Fiammetta Wilson (1864 – 1920)
Fiammetta was born in Lowestoft. She was educated at home with a governess and then went to Switzerland and Germany to “finish” her education. She was very good at languages and music, becoming a successful conductor of an orchestra, often writing the music herself. She also wrote a lot of short stories that appeared in magazines. Fiammetta didn’t become interested in science until after she married and attended lessons in astronomy for general interest. She became fascinated by it and gave up her music so she could do more astronomy.
Fiammetta was a very determined person and built an observing platform – her “perch”, so she could get a clearer view of the skies above the trees surrounding her garden. It was not unusual for her to stand on her perch in all weathers looking at the sky for most of the night even when it was very cloudy. As a result she often saw and recorded fireballs and meteors, on clearer nights she also observed the Aurora Borealis, the zodiacal light and comets. In between 1910 and 1920, she observed about 10,000 meteors and accurately calculated the paths of 650 of them.
Fiammeta would not let the inconvenience of a world war interrupt her work and on one occasion she was almost arrested as a spy by a special constable who thought she was signalling to Zeppelins with the flash light she used for recording meteors. As she could speak German and Italian and it was a wonder she avoided being arrested! On another occasion she narrowly escaped injury from bomb splinters and when observing from the roof of a friends observatory (to get a better view) she almost fell from the ladder! She wrote scientific papers on her observations, two of which were published by the Royal Astronomical Society.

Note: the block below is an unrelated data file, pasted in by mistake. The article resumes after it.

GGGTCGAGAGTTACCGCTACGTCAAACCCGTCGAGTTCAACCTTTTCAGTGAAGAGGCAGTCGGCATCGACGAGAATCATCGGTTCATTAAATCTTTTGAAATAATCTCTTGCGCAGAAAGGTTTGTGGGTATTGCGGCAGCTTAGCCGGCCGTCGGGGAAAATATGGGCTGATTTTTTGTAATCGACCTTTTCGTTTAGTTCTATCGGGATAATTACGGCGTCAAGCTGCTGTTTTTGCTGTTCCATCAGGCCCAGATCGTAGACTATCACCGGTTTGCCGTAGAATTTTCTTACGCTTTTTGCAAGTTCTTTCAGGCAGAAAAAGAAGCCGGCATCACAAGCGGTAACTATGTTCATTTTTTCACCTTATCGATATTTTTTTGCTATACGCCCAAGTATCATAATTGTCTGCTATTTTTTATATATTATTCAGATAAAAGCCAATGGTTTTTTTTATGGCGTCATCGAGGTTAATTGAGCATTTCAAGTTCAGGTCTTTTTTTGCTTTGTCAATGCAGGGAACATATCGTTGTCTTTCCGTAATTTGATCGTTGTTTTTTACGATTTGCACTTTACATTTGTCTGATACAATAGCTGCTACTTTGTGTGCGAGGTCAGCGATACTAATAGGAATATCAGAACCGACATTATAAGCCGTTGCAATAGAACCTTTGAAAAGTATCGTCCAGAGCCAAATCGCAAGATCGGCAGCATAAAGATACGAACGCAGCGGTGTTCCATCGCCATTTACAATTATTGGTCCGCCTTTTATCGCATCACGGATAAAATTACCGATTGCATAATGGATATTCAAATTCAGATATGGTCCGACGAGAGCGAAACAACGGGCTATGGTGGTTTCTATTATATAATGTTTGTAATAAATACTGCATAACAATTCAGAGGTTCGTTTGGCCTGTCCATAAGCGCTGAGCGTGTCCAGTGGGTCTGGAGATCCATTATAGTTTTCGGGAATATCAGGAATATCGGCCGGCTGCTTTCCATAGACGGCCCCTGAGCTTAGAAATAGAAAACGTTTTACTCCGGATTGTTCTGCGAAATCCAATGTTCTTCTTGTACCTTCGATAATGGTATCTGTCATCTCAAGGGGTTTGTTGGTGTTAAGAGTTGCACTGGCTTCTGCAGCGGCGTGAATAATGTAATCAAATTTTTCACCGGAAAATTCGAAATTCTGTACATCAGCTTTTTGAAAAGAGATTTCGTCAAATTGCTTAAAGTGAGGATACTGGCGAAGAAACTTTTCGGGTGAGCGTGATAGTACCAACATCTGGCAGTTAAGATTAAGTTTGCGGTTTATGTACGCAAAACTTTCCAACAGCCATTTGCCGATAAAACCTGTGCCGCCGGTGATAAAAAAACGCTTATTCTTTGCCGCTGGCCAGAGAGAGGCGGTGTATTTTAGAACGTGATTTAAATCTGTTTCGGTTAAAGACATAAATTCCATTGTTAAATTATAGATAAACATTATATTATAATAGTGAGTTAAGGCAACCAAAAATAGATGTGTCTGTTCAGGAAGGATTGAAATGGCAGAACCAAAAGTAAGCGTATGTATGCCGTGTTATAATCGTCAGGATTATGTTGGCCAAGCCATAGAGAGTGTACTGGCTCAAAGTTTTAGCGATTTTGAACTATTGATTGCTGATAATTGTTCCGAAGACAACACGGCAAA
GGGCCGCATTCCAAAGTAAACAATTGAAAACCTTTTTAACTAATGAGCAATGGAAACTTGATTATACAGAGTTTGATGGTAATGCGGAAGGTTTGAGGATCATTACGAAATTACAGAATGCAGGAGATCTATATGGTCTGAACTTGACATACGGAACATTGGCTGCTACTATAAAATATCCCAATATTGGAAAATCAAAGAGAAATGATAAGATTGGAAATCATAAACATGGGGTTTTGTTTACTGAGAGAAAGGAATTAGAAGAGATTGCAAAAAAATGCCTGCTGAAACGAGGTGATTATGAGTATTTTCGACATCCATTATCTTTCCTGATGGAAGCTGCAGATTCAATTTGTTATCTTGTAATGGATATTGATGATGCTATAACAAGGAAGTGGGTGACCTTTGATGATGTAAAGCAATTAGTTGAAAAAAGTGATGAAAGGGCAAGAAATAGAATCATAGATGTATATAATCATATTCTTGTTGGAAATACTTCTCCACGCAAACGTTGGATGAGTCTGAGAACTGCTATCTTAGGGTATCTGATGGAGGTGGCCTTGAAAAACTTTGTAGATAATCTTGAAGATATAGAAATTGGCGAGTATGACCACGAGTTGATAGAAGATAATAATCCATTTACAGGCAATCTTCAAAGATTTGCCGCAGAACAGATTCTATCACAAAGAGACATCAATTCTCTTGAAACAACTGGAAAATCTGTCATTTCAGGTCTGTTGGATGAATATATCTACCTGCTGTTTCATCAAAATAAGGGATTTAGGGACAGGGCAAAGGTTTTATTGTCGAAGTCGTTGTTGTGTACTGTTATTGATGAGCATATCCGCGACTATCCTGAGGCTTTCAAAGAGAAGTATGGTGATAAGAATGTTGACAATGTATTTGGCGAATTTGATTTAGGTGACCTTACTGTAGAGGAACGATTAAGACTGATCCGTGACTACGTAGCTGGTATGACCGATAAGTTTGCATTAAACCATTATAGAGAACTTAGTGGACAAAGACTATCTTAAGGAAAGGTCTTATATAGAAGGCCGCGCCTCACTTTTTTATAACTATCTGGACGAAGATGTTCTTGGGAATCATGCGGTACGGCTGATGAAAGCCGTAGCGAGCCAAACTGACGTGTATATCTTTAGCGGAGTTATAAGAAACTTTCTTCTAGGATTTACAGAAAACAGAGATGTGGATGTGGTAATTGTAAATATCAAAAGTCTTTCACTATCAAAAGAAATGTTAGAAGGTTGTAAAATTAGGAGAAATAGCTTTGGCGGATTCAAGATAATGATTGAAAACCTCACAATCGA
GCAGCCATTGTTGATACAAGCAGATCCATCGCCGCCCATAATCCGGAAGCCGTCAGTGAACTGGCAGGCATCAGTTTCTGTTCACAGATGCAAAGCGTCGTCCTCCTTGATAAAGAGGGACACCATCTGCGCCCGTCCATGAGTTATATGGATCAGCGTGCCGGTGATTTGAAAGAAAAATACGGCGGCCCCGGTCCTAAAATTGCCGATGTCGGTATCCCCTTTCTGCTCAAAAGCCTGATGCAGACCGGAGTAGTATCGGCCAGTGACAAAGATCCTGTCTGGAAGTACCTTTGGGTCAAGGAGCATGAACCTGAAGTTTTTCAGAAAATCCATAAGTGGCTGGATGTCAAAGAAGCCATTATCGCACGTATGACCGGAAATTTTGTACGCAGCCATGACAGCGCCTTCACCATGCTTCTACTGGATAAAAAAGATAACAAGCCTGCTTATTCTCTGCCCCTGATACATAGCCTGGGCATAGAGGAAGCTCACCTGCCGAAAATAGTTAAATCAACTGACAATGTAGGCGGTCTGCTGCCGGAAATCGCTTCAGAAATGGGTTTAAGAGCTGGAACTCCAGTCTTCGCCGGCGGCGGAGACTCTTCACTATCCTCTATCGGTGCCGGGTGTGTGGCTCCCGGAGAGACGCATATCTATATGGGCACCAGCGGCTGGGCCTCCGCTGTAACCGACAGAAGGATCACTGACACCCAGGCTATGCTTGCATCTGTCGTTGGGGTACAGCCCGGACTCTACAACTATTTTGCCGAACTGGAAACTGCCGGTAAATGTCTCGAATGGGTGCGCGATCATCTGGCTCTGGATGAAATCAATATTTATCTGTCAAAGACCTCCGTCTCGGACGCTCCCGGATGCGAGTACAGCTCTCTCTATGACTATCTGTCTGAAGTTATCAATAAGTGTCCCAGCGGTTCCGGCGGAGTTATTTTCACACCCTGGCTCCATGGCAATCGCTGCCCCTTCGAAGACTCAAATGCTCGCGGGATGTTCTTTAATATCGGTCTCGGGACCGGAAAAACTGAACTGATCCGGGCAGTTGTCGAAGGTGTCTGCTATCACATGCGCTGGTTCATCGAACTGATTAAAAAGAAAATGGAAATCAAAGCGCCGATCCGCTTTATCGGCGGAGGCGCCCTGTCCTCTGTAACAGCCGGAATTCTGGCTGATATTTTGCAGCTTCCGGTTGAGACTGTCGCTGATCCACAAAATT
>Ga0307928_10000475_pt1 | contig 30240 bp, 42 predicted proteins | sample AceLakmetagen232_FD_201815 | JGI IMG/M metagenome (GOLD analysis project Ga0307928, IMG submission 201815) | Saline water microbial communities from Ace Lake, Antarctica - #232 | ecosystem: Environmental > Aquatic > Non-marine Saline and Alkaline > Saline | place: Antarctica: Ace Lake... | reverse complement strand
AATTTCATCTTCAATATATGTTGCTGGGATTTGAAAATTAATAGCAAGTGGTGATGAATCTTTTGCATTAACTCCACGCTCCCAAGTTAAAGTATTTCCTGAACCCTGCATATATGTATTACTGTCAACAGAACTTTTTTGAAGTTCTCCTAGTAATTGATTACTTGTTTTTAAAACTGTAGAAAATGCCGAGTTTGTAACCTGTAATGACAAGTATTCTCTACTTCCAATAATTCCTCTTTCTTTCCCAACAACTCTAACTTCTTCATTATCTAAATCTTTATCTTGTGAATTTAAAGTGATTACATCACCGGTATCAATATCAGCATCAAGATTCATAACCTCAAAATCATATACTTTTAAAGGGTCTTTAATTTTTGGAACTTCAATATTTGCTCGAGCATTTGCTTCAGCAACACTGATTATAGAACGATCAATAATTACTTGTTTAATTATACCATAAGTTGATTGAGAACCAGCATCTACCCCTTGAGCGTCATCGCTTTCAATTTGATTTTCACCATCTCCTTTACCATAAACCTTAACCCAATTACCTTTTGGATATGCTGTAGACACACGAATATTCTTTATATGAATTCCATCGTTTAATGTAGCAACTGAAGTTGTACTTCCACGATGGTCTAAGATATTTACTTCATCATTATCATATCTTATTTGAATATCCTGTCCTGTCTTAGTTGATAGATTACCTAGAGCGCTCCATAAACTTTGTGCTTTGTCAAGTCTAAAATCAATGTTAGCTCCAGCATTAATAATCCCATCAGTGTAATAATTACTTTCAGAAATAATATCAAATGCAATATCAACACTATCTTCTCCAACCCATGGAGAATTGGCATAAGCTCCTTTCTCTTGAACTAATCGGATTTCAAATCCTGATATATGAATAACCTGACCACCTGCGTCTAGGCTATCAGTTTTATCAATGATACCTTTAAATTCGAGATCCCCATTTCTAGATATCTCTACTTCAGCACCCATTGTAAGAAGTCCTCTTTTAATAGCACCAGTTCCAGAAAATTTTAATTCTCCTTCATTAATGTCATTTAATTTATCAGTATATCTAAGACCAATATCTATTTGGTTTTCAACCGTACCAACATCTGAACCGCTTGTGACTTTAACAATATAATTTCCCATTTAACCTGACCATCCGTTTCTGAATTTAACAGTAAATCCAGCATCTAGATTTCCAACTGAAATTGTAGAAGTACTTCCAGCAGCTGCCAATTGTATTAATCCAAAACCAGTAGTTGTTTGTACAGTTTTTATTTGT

Fiammetta joined the British Astronomical Association in 1910 and became an acting director of its Meteor Section during the war. On 14 January 1916, Fiammetta became one of the first four women to be elected to the Fellowship of the Royal Astronomy Society. She also became a member of both the Société astronomique de France and the Société d'astronomie d'Anvers and in July 1920 she was given an E.C. Pickering Fellowship, which was a one-year research position at Harvard College in America. Unfortunately, Fiammetta died that month and didn't know she had been given that honour and opportunity.